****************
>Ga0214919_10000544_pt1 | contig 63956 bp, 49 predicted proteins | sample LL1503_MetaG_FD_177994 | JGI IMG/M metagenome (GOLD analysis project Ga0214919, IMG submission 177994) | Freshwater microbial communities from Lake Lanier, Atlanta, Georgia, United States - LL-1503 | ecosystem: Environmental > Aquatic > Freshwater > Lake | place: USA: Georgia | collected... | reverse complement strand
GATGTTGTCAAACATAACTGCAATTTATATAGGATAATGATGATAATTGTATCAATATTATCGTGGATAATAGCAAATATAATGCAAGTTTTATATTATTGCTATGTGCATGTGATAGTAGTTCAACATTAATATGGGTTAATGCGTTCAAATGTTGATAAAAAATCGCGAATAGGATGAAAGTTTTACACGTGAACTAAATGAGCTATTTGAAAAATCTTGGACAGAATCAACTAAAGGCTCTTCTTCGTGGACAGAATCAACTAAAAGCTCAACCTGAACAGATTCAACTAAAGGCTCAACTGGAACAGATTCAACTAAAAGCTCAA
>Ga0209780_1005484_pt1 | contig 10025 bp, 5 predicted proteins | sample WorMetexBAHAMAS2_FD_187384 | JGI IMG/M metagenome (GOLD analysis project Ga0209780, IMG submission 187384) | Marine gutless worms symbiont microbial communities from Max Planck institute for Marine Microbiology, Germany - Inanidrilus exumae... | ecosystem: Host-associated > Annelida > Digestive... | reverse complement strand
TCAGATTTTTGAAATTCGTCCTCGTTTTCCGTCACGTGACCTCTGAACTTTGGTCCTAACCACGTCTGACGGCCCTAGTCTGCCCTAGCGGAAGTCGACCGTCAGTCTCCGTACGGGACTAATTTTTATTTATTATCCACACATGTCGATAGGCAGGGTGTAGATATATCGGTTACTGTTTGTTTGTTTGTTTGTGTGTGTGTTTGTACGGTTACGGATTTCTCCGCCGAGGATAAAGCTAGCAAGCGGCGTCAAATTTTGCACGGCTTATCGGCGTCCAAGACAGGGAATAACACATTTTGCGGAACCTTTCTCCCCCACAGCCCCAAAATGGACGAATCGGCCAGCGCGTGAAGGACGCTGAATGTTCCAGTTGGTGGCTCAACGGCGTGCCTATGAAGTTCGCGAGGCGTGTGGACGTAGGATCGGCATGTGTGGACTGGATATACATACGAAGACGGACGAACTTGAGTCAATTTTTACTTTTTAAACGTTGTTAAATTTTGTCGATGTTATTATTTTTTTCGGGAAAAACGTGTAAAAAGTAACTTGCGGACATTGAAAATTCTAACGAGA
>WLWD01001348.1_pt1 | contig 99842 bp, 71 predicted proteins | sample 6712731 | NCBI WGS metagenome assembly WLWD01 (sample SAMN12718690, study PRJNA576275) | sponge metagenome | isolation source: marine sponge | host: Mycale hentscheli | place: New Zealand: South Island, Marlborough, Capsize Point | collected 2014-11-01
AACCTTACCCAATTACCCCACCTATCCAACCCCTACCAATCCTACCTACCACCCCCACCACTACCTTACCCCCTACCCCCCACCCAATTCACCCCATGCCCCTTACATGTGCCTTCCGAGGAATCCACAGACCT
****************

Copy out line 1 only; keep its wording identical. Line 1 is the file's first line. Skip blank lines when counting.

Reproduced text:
>Ga0214919_10000544_pt1 | contig 63956 bp, 49 predicted proteins | sample LL1503_MetaG_FD_177994 | JGI IMG/M metagenome (GOLD analysis project Ga0214919, IMG submission 177994) | Freshwater microbial communities from Lake Lanier, Atlanta, Georgia, United States - LL-1503 | ecosystem: Environmental > Aquatic > Freshwater > Lake | place: USA: Georgia | collected... | reverse complement strand